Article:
Hoxton Square

To see the world, just take a ride on the new East London Line to

Who'd have thought the opening of the new East London Line last month would give birth to a new cultural organisation in the capital? Yet the savvy people behind CultureLine (cultureline.org.uk) were quick to see the benefits that the new rail extension could bring to a string of attractions along the route.

Marc Quinn, White Cube Hoxton Square, London

Marc Quinn's is a world of calculated provocation. He invites us to look again at the essential characteristics of traditional, idealising portrait sculpture of the kind that was common to the Greeks, the Romans, Michelangelo, Rodin, and is still the norm today in rigid, academicising circles. This school argues that there are certain body types, certain bodily postures, and the use of certain traditional materials which have not only represented the acceptable norm for millenia, but which also, by extension, have come to define the way in which we think about issues as wide-ranging as heroism, manly beauty and appropriate behaviour. What we fail to recognise, Quinn argues through his own sculptural practice, is that this kind of sculpture piles convention upon convention and that, in short, it is an exclusion zone. Things need not be this way. What exactly does it exclude? It excludes the kinds of behaviour that the conventional choose to regard as transgressive, beyond the pale, morally outrageous, deservedly marginalised – yes, there are many different ways of putting what amounts to the same point.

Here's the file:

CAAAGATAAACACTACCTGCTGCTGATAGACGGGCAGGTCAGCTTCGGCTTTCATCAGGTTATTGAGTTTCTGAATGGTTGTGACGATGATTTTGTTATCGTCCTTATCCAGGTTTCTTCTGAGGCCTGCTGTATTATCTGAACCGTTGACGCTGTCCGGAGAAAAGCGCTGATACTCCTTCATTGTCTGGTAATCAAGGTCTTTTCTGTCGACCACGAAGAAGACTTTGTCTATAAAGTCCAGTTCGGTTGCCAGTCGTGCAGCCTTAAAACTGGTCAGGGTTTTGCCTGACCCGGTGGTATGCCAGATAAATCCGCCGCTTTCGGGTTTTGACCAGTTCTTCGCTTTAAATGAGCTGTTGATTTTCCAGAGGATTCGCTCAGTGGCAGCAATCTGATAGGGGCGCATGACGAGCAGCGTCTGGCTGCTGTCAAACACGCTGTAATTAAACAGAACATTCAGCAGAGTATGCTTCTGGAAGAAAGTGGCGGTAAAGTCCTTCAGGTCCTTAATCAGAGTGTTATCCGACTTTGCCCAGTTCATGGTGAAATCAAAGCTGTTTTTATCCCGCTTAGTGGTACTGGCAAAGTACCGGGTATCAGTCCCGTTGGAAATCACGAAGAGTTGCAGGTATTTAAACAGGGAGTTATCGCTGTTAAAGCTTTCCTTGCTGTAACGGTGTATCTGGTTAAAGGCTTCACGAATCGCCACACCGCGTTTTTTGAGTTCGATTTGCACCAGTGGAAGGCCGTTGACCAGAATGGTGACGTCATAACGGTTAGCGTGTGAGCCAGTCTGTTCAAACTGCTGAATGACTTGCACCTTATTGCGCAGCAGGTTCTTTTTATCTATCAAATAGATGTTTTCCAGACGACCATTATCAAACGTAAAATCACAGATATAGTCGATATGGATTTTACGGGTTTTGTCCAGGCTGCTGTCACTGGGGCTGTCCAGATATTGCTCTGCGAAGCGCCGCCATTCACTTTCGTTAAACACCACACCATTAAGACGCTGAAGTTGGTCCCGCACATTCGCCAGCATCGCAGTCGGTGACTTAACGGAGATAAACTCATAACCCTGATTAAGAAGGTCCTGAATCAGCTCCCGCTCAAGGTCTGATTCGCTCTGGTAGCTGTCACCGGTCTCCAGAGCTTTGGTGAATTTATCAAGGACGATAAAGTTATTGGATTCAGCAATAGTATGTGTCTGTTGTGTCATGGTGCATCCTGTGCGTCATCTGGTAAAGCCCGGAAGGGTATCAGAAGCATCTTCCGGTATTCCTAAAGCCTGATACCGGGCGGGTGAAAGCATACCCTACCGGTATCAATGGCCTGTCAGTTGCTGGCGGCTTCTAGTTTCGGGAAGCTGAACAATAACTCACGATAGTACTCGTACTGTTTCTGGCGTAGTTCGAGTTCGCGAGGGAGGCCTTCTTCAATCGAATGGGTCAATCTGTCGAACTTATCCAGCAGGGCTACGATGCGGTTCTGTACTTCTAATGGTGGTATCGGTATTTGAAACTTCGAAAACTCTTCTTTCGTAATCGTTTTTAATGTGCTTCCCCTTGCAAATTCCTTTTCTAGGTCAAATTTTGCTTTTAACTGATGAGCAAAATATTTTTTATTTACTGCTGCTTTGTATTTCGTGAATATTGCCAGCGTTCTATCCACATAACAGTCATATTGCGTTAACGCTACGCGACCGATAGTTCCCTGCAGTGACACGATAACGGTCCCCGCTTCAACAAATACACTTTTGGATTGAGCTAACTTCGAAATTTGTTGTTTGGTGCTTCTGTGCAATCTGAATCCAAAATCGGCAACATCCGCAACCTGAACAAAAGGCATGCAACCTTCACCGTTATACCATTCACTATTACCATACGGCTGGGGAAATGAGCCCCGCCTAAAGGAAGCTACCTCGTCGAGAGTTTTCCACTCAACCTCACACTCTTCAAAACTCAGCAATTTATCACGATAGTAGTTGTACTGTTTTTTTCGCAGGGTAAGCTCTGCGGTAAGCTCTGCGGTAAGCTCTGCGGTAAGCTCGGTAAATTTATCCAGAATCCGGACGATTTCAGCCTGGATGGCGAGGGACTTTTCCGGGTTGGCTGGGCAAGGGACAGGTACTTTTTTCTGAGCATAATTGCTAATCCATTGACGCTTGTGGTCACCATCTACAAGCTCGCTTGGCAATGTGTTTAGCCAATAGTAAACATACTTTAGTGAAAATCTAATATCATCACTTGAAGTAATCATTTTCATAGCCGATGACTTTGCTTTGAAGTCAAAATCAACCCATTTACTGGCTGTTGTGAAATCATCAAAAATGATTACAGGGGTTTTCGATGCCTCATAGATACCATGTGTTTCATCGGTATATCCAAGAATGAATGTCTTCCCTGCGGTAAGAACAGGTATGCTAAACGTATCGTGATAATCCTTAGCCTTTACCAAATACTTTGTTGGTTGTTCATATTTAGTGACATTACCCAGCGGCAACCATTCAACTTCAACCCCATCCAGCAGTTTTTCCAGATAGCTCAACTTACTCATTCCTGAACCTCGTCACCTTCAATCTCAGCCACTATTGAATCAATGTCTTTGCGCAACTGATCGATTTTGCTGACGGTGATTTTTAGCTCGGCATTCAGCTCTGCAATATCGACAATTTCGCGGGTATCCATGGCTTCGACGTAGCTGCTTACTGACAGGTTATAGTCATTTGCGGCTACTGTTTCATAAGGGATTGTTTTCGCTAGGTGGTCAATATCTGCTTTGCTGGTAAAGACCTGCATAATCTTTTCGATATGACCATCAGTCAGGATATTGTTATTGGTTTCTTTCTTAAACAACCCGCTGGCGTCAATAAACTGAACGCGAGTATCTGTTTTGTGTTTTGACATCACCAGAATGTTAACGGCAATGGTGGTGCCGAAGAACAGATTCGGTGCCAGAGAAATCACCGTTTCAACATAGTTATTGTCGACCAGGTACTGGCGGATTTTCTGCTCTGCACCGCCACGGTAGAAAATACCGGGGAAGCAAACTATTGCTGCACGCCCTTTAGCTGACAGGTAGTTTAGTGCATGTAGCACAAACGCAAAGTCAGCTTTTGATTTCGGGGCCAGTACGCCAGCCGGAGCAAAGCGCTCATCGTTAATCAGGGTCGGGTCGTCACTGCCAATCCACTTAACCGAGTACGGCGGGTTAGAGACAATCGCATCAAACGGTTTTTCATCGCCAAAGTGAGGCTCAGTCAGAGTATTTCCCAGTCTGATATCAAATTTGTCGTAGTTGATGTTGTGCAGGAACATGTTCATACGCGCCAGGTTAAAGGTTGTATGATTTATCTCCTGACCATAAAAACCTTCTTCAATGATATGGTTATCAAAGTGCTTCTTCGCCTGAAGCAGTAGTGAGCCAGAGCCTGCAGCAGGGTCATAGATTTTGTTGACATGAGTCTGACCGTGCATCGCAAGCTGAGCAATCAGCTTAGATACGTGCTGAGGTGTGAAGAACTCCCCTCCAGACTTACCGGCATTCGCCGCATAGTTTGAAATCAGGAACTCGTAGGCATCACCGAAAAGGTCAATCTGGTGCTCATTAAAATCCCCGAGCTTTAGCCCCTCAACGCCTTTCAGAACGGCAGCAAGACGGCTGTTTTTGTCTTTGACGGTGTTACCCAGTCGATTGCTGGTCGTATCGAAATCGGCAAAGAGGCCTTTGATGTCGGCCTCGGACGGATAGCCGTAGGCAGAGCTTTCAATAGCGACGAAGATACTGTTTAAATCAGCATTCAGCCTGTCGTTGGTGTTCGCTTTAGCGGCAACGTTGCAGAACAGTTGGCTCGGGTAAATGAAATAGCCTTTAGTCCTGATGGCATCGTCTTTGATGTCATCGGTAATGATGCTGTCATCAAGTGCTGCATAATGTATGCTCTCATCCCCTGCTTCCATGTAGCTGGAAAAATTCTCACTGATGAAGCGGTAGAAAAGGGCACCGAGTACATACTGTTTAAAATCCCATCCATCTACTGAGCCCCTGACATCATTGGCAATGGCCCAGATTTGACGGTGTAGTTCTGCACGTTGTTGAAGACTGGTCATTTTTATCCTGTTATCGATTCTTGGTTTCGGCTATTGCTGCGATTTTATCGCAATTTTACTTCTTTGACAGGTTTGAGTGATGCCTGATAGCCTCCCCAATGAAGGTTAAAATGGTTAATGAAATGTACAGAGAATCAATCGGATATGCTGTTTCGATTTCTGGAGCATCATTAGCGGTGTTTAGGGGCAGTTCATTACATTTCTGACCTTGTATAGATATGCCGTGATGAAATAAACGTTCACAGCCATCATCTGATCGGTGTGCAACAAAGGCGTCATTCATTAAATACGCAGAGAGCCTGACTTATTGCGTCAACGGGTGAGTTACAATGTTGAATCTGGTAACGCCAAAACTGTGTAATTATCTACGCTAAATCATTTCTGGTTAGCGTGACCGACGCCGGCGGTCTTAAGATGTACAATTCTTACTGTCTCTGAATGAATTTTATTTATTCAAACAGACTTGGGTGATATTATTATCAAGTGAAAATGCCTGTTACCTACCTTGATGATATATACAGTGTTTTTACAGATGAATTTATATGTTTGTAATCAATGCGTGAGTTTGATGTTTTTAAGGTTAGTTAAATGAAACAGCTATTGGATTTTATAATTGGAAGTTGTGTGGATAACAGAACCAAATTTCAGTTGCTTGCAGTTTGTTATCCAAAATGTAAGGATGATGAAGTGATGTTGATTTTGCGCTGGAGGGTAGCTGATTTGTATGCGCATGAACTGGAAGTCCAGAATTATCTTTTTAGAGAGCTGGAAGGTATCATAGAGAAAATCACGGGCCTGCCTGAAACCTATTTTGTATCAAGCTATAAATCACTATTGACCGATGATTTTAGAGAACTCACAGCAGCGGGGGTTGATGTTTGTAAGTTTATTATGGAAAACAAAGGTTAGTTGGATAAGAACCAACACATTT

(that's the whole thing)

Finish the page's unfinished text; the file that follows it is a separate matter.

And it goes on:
The Phenomenal Handclap Band, Hoxton Bar & Kitchen, London

Brooklyn's latest hip exports would not have taken long to feel at home on this leg of their current tour. They were playing a part of town full of diners displaying that squirty Yank mustard on every table and offering extravagant brunches.

Mother fights to free the Hoxton One

For the past five years Wendy Cohen felt she was serving a life sentence like her son Sam. Now his murder conviction could be overturned, Mark Hughes reports

The science of football

The Beckhams' bash is over, Wayne's on the mend, and Sven's master plan is taking shape (we hope). But with only two and a half weeks to go until the World Cup, have the England team really grasped the football fundamentals? What do they know of free-kick trajectories, of passing permutations, of angular velocity? The game may be an art, but it's also a science - and as Ken Bray explains, every dug-out needs an Einstein